Fimbrolide-coated or control contact lenses were extracted in saline at a ratio of eight lenses per 2.5 ml by autoclaving for a period of 1 h at 121°C. The saline was removed and diluted 1:3 with 1× Eagle’s Minimal Essential Medium (EMEM). Murine fibroblast L929 cells were grown for 24 h in 1× EMEM. The medium was then aspirated and replaced with medium containing sample solution (25% effective dilution, 1:3). The cell monolayer was then cultured for a further 48 h at 37°C. The cells were removed from the plates by trypsin digestion and cells numbers were counted. Controls were used; negative control was 1× EMEM, positive controls were 4, 5, and 7.5% ethanol in 1× EMEM. Cells numbers were compared with those in the controls and any reduction of cell numbers compared to the negative control in excess of 30% was considered evidence of significant cytotoxicity.

MEM Elution Assay.

Murine L929 cells were grown to near confluency in plastic Petri dishes, the medium was aspirated and replaced with a small volume of fresh medium. Fimbrolide-coated or control materials [latex (positive control) and silastic (negative control), or no materials] were placed directly on the cell monolayer. After incubation for 24 h at 37°C, cells were stained with a vital stain (Trypan Blue). Cytotoxicity assessed using bright field and phase-contrast microscopy. Cytotoxic responses were graded according to a standard key, which quantifies the zonal extent of cell damage (0: no cell damage zone around or under sample; 1: cell damage zone limited to area under sample; 2: zone extends <0.5 cm beyond sample; 3: zone extends 0.5 to 1.0 beyond sample; 4: zone extends >1.0 cm beyond sample). A reactivity grade above 1 is indicative of a significant cytotoxic response under the conditions of this assay.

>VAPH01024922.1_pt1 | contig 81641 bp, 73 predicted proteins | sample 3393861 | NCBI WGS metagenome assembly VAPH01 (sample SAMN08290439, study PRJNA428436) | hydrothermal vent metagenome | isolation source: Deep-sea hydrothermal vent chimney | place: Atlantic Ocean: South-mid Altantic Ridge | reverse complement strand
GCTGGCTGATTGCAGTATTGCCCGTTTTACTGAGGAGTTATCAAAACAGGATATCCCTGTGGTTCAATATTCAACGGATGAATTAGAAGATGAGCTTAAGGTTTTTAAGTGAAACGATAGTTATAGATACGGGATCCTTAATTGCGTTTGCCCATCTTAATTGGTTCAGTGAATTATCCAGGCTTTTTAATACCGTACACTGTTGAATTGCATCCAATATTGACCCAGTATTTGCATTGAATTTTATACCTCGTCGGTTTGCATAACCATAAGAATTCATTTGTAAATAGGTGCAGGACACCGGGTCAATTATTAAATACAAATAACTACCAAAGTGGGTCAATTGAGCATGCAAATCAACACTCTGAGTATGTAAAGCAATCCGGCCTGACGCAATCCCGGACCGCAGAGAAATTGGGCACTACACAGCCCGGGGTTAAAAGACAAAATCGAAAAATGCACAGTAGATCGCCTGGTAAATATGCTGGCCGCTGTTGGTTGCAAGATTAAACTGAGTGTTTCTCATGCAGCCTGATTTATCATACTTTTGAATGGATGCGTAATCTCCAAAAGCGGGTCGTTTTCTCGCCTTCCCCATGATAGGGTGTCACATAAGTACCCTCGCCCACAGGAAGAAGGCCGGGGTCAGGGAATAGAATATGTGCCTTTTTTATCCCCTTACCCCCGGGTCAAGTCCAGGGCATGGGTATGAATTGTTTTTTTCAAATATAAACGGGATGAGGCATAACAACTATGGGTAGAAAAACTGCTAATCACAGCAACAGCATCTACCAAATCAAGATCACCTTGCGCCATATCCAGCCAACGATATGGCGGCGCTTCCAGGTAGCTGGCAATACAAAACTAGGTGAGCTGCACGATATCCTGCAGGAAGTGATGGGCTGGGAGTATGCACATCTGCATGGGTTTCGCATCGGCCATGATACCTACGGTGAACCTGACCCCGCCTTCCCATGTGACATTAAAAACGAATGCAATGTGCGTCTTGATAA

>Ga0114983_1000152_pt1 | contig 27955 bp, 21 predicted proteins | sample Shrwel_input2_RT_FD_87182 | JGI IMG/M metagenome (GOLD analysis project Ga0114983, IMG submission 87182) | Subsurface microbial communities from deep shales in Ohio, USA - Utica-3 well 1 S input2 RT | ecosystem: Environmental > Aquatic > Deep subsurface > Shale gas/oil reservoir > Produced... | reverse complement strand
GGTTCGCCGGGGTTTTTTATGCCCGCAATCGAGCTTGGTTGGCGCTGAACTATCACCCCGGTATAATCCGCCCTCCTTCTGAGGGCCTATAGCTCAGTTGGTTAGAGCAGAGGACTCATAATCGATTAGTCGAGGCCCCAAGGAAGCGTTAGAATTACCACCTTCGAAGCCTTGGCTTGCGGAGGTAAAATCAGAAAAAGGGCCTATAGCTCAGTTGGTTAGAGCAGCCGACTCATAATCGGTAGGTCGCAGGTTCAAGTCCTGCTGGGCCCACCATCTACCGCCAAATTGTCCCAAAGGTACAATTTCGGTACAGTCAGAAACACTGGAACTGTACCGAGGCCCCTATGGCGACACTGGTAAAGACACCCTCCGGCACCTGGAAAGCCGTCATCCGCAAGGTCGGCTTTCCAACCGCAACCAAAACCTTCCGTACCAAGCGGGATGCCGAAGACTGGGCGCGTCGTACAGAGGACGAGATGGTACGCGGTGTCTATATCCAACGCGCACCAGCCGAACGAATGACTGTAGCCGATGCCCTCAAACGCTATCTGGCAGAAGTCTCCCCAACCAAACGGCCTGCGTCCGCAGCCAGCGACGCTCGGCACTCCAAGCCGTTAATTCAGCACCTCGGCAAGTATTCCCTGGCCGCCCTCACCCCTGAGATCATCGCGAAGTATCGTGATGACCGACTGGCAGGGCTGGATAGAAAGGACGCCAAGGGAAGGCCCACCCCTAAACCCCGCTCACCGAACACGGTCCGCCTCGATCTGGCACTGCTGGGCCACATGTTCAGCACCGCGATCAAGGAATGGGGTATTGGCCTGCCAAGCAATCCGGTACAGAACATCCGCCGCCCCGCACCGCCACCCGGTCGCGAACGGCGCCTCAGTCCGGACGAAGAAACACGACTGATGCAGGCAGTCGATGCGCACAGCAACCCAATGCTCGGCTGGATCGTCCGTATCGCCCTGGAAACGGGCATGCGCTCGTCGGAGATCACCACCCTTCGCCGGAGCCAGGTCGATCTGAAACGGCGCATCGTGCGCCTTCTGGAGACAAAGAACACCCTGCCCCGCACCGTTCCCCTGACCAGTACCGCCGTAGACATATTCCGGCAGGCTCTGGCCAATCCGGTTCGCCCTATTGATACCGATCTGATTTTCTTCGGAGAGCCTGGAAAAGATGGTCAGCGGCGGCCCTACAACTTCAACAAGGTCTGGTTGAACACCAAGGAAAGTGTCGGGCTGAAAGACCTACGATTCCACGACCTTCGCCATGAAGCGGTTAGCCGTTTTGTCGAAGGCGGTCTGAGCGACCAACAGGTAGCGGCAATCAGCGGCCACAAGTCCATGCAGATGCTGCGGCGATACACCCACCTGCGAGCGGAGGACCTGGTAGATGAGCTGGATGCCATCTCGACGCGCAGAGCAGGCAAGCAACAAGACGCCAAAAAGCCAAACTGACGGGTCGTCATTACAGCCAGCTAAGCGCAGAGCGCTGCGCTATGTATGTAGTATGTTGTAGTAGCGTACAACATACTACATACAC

Lens Parameter Measurements

Five fimbrolide-coated human lenses were randomly picked for metrology testing using standard techniques. Briefly, the central thickness of each lens was measured using a low force tactile probe (<20 mN). The procedure was repeated five times. The lens diameter was measured in a wet cell using a Nikon profile projector with horizontal x-y table and digital position readout. The procedure was repeated to obtain a total of four diameter readings. Base curve equivalent was a calculated value corresponding to the average curvature of the back surface and was calculated using center thickness measurements and edge thickness. Refractive index was measured using a Model WY1A Abbé Refractometer. The refractometer was calibrated using a standard glass block (Edmund Scientific). After removal from PBS, each lens was placed concave up on the refractometer platform and the cover closed to flatten it, and a reading taken. The lens was then immediately returned to PBS. Three independent readings were taken for each lens, and the average value was recorded.